Dir. Nahnatchka Khan (2023)
A teenaged girl whose mother was just murdered by the recently returned "Sweet Sixteen Killer" goes back in time to 1987 to stop his murder spree before it started.
The recent obsession with the 80's in horror is fascinating, a reminder that those of us who grew up around the decade are getting old in much the same way that people slightly younger than my parents must have felt when U2 played the Super Bowl in 2002. The appeal to an older generation by including so many of the things they grew up with is interesting, but it's also wildly successful: movies like Hot Tub Time Machine and Fear Street were massively popular, another indication that appealing to older folks is a great way to rake in buckets of money. Next up on that trend is Totally Killer, a movie about a young woman named Jamie (Kiernan Shipka) who goes back in time to try to stop a serial killer that has started killing again in the present day.
The movie does the 80's well without overdoing it. It never feels like it's overtly pandering to its target audience, but there are plenty of references to the era that will hit home for viewers (the mean girl clique is called The Mollys, and they all go to a Halloween party dressed like different iterations of Molly Ringwald). The style is on point, the neon backdrops fit in perfectly, and the high-school sects that have been skewered in so many recent movies are the same ones that we all grew up with (unless you went to school in the last decade or so). The humor also works well, with some legitimately funny moments that help to break up the relatively straightforward and mundane slasher-movie plot. Jamie's continual references to events that haven't happened yet are a nice "inside joke" moment for the audience, helping to ground the film between both time periods without relying too much on nostalgia.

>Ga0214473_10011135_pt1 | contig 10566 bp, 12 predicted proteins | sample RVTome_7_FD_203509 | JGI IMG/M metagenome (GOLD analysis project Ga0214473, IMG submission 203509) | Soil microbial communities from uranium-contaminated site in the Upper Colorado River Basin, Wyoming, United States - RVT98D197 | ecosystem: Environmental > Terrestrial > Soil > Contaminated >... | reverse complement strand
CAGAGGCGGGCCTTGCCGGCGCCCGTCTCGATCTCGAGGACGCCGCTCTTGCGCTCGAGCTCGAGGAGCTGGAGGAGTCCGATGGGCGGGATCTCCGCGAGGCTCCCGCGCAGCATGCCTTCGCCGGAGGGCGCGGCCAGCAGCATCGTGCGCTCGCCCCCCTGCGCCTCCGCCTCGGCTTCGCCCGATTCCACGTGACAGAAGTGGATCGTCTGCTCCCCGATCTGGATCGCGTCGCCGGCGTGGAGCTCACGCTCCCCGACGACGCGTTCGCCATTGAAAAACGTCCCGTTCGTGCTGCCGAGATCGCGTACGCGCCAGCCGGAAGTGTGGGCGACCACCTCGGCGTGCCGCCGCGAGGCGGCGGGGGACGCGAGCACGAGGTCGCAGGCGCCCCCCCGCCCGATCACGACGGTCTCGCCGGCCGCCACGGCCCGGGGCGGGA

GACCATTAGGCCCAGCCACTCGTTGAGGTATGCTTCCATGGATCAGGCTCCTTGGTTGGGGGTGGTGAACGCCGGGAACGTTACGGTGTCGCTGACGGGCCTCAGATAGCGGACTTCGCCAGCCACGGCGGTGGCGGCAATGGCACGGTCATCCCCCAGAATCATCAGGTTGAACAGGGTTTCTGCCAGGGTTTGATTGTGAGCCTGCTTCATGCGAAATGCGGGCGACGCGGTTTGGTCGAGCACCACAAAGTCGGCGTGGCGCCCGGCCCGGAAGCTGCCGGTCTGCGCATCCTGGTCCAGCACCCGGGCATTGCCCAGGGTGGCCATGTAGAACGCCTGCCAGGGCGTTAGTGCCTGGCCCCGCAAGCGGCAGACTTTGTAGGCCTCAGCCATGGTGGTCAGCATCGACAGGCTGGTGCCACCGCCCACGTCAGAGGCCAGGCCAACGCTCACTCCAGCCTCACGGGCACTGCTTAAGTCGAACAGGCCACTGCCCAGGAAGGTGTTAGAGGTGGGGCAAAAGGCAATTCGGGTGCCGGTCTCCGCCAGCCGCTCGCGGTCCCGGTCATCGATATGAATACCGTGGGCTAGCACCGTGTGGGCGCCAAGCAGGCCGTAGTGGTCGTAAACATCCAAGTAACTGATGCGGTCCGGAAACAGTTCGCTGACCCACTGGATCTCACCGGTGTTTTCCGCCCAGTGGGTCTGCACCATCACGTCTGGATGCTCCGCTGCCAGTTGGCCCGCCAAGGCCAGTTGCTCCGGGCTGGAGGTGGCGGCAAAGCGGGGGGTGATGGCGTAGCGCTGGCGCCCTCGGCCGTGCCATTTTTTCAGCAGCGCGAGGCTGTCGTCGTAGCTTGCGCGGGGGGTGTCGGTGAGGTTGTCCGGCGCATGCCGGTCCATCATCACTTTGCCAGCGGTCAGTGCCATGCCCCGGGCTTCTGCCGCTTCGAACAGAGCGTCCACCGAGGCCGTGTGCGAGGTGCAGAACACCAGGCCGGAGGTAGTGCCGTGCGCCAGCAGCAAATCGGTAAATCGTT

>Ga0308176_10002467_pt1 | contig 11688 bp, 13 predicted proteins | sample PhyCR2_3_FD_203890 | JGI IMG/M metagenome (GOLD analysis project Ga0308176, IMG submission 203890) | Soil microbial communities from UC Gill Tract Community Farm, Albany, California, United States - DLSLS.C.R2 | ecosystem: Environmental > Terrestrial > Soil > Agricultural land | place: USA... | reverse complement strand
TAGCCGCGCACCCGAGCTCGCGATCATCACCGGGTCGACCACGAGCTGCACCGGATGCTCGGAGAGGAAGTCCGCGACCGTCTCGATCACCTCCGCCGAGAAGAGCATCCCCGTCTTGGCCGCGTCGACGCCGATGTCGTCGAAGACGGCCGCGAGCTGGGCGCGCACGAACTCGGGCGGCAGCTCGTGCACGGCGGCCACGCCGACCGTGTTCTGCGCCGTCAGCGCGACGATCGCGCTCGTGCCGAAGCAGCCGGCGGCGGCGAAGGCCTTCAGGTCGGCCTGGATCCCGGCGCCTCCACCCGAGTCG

While Totally Killer was certainly entertaining, it's lack of groundbreaking plot developments does make it feel like it's been done before. The time travel elements in Happy Death Day and it's sequel were done a little better, and the kills don't really hold anything new compared to many of its slasher kin. Totally Killer is, however, brutal when it needs to be while maintaining the "teen horror" facade, and the writing is funny enough to carry it even when its at its weakest. It's endearing at times and ridiculous in others, and the film's take on overbearing true crime podcasters rings particularly true in today's bite-size "content creator" society. Even the "wifi-powered time machine" is adequately explained, helping to prevent a plot hole that could've been spotted from space.
At the end of the day, it's a perfectly adequate teen slasher comedy, nothing more and (thankfully) nothing less. It's entertaining, genuinely funny, and Shipka's performance as the out-of-her-element time-traveling teenager works well. As long as you're not expecting anything particularly new and you're in for a little juvenile humor, you could certainly do a lot worse with your movie choices. If you're a fan of movies like Happy Death Day and The Final Girls, you'll likely enjoy this one too.
Who this movie is for: Teen slasher connoisseurs, Horror comedy lovers, Breakfast Club fanatics
Bottom line: Totally Killer is not going to surprise you in any way, but it's a fun film with some funny lines and a decent, throwback plot. Shipka is really good in the film and the writing leaves little to be desired, so as long as you're not expecting anything new, this is a good one to help pass the time. It's streaming on Amazon Prime, and who doesn't have that in 2023? Check it out.